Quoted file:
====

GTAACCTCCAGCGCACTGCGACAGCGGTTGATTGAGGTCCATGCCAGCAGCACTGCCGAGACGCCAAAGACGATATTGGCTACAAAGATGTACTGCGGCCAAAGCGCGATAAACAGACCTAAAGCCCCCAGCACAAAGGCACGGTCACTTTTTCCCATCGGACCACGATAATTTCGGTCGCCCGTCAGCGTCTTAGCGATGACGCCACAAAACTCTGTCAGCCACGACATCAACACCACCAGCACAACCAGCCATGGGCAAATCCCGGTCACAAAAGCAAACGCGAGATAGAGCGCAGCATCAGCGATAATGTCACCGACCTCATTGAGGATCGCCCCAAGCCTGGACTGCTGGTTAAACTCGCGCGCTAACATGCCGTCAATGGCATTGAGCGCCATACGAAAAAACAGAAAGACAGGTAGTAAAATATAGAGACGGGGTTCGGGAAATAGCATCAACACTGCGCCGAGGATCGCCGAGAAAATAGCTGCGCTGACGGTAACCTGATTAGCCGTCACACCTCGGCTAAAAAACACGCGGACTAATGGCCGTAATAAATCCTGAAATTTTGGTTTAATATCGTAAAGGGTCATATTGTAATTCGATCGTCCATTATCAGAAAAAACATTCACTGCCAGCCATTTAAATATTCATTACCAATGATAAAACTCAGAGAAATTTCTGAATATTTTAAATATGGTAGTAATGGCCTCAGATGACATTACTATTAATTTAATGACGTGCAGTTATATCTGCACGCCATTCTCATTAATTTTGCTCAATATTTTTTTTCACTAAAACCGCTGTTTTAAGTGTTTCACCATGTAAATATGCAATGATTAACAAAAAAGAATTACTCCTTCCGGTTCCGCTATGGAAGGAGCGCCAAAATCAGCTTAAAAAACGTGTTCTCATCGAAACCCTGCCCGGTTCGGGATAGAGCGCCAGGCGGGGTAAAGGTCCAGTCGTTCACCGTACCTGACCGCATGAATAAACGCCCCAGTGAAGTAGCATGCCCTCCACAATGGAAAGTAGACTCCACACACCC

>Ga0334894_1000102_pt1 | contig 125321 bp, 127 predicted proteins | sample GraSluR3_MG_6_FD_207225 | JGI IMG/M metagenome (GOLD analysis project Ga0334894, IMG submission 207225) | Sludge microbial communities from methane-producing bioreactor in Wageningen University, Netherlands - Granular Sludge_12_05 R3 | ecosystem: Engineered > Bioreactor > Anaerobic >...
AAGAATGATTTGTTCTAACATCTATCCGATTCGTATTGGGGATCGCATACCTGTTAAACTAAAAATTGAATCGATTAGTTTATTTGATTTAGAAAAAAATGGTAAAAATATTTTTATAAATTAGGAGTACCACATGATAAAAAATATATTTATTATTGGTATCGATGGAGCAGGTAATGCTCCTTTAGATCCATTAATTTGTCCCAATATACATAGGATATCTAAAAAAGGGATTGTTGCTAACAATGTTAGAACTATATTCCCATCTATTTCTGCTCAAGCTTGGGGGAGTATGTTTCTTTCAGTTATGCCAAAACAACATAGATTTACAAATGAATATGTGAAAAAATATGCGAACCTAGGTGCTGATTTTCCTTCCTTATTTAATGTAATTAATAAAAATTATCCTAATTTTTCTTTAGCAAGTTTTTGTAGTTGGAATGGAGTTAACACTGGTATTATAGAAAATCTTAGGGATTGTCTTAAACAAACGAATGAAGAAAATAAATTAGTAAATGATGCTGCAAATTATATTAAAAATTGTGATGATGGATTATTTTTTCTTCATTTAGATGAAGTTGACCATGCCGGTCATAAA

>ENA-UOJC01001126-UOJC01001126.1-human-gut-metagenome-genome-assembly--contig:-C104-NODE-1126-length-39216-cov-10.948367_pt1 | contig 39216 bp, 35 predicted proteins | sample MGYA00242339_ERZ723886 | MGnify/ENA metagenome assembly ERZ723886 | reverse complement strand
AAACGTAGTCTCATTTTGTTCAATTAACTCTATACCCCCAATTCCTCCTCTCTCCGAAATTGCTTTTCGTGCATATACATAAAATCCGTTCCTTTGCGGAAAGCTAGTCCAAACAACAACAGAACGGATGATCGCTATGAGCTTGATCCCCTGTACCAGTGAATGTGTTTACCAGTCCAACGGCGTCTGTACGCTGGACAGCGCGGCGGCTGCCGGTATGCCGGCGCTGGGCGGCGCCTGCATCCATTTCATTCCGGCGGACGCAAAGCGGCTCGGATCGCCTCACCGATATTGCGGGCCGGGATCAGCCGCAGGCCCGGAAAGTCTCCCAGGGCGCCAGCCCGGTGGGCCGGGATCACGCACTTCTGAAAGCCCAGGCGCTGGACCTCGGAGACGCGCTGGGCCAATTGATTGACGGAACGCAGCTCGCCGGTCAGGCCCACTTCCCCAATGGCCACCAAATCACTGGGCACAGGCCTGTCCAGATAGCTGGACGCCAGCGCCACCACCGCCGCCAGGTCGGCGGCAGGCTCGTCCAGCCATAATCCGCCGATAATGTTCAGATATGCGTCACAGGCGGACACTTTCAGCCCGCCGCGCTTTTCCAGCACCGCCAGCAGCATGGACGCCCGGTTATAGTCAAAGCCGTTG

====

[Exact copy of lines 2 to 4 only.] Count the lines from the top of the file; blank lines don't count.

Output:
>Ga0334894_1000102_pt1 | contig 125321 bp, 127 predicted proteins | sample GraSluR3_MG_6_FD_207225 | JGI IMG/M metagenome (GOLD analysis project Ga0334894, IMG submission 207225) | Sludge microbial communities from methane-producing bioreactor in Wageningen University, Netherlands - Granular Sludge_12_05 R3 | ecosystem: Engineered > Bioreactor > Anaerobic >...
AAGAATGATTTGTTCTAACATCTATCCGATTCGTATTGGGGATCGCATACCTGTTAAACTAAAAATTGAATCGATTAGTTTATTTGATTTAGAAAAAAATGGTAAAAATATTTTTATAAATTAGGAGTACCACATGATAAAAAATATATTTATTATTGGTATCGATGGAGCAGGTAATGCTCCTTTAGATCCATTAATTTGTCCCAATATACATAGGATATCTAAAAAAGGGATTGTTGCTAACAATGTTAGAACTATATTCCCATCTATTTCTGCTCAAGCTTGGGGGAGTATGTTTCTTTCAGTTATGCCAAAACAACATAGATTTACAAATGAATATGTGAAAAAATATGCGAACCTAGGTGCTGATTTTCCTTCCTTATTTAATGTAATTAATAAAAATTATCCTAATTTTTCTTTAGCAAGTTTTTGTAGTTGGAATGGAGTTAACACTGGTATTATAGAAAATCTTAGGGATTGTCTTAAACAAACGAATGAAGAAAATAAATTAGTAAATGATGCTGCAAATTATATTAAAAATTGTGATGATGGATTATTTTTTCTTCATTTAGATGAAGTTGACCATGCCGGTCATAAA

>ENA-UOJC01001126-UOJC01001126.1-human-gut-metagenome-genome-assembly--contig:-C104-NODE-1126-length-39216-cov-10.948367_pt1 | contig 39216 bp, 35 predicted proteins | sample MGYA00242339_ERZ723886 | MGnify/ENA metagenome assembly ERZ723886 | reverse complement strand